FOUR The compiler has admitted that the Bhashakosha is the common property of the people of Orissa. Look at the language and the words he has used. He has said this at page XV of the introduction in Oriya in Volume-1 in the following words: PURNACHANDRA BHASHAKOSHA ODIA JATIRA KOTHA SAMPATTI. So Gopal Chandra has made it unambiguously and absolutely clear for all time to come and for all persons to know that the Bhashakosha is the collective property of the people of Orissa. The claim of copyright over the common property of the people of Orissa by a lady claiming to be an heir of Gopal Chandra is therefore not tenable and I am afraid the lady has misused the judicial process to stop the people of Orissa from having access to the common trove of their vocabulary.
In disposing the case of V.R.Gowd seeking judicial help to restitute conjugal rights, which, he had claimed, actress Sridevi was denying him, even though they had married in March 1992, the Supreme Court of India, has enforced, on November 10, a cash penalty of Rs. 1 lakh on Gowd, holding his case as a misuse of judicial process. Had the lower Court first tried to find out if Gowd had the locus standi to file the case, the matter would never have consumed so much valuable judicial time up to the Apex Court. The above four points lead me to fear that the hassles over the Bhashakosha is an instance of misuse of judicial process. The people of Orissa, whose common property (KOTHA SAMPATTI) is the Purnachandra Bhashakosa, as admitted and declared by Gopal Chandra Praharaj himself, must not be kept away from access to this splendid trove of their vocabulary by a District Court on hearing a person who claims to be a family heir of Praharaj though the same person has kept the Court in dark about his aforequoted declaration.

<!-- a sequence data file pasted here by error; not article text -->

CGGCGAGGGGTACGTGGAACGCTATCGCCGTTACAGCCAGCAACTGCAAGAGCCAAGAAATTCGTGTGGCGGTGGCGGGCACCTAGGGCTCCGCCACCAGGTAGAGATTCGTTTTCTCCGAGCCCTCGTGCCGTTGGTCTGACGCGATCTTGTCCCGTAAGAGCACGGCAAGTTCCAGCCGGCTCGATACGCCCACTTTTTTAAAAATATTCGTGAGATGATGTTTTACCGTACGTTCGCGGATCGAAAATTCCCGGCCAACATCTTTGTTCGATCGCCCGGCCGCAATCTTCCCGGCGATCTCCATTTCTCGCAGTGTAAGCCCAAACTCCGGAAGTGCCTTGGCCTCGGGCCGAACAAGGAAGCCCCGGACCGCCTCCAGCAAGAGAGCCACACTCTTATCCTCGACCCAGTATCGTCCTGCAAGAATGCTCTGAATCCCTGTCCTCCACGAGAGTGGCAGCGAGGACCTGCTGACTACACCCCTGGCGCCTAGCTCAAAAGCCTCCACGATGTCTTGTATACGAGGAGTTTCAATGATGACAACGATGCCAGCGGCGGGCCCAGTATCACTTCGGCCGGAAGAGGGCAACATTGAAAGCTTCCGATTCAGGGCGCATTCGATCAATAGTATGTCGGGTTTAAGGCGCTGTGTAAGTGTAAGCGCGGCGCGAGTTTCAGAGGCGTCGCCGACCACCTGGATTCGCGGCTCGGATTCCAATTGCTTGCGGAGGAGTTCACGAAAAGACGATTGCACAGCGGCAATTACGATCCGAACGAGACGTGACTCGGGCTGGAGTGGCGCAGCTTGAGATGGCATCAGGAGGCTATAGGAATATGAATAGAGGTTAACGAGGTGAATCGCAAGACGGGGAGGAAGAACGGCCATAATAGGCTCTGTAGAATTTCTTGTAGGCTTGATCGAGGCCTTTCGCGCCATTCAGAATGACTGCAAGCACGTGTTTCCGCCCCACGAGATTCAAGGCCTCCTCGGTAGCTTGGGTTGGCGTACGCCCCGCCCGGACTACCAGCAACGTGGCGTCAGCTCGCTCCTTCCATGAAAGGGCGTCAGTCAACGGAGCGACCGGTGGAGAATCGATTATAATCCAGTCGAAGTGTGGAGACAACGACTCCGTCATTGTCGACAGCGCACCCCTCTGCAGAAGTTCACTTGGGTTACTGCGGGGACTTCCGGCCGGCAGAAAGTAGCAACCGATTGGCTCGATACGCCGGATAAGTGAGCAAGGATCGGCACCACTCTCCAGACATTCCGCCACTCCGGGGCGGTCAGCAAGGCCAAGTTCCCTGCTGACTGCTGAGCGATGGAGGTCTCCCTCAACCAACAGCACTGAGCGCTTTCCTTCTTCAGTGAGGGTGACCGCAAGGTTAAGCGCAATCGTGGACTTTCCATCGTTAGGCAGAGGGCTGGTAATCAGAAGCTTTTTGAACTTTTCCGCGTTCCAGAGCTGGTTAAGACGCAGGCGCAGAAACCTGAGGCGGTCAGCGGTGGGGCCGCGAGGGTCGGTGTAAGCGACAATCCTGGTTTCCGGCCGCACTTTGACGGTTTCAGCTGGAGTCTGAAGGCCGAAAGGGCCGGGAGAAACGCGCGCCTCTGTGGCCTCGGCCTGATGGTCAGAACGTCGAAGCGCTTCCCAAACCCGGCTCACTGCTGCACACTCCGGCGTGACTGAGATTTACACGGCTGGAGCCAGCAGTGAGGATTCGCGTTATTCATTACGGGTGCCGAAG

It would not be out of place to say that the family of Gopal Chandra has deserted him during his life time. In the opinion of Shashi Bhusan Roy, eminent author and his closest friend, he was a personification of compassion. He was as harmless as a five years old child. He was never after money, but was always satisfied with whatever he honestly earned, if that could help him to help others and to sustain his own simple hearth. It is a pity that such a nice and benevolent man was deserted by his family. His wife Muktamani was staying with their son in the village enjoying the ancestral properties and none of them stood with him when he was most threatened, so contemptuous were they to his intellectual activities, specifically to his use of time in the Bhashakosha. He had reasons to suspect that there is threat to his life. He was suspecting that he may be poisoned to death. Therefore he had pet a cat and was taking milk only after the said cat was fed with a portion thereof and watched for after effects, if any, till his satisfaction. The cat preceded him two days before he succumbed to poisoned milk on 17 May 1945. So helplessly and so wretchedly he had to die!
If his family had not abandoned him he would never have died such a pathetic death. According to Shashi Bhusan Roy, the most authentic eye witness to what had happened to him, Gopal Chandra Praharaj had to endure a helpless, isolated life under constant threat of annihilation with an antagonist family in the background.
Had the family not abandoned Gopal Chandra, the 30 thousand pages of the manuscript of the Bhashakosha would have been under their possession. In order to establish the primary locus standi to claim a stake, the claimant should be asked to deposit the handwritten manuscript of 30 thousand pages before the judiciary for scrutiny so that an attempt to misuse the judicial process gets the logical end.
Taking clue from the Supreme court verdict in Sridevi-V.R.Gowd case, I feel that it will be better if the High Court of Orissa intervenes in this sensitive issue and ends the hassles.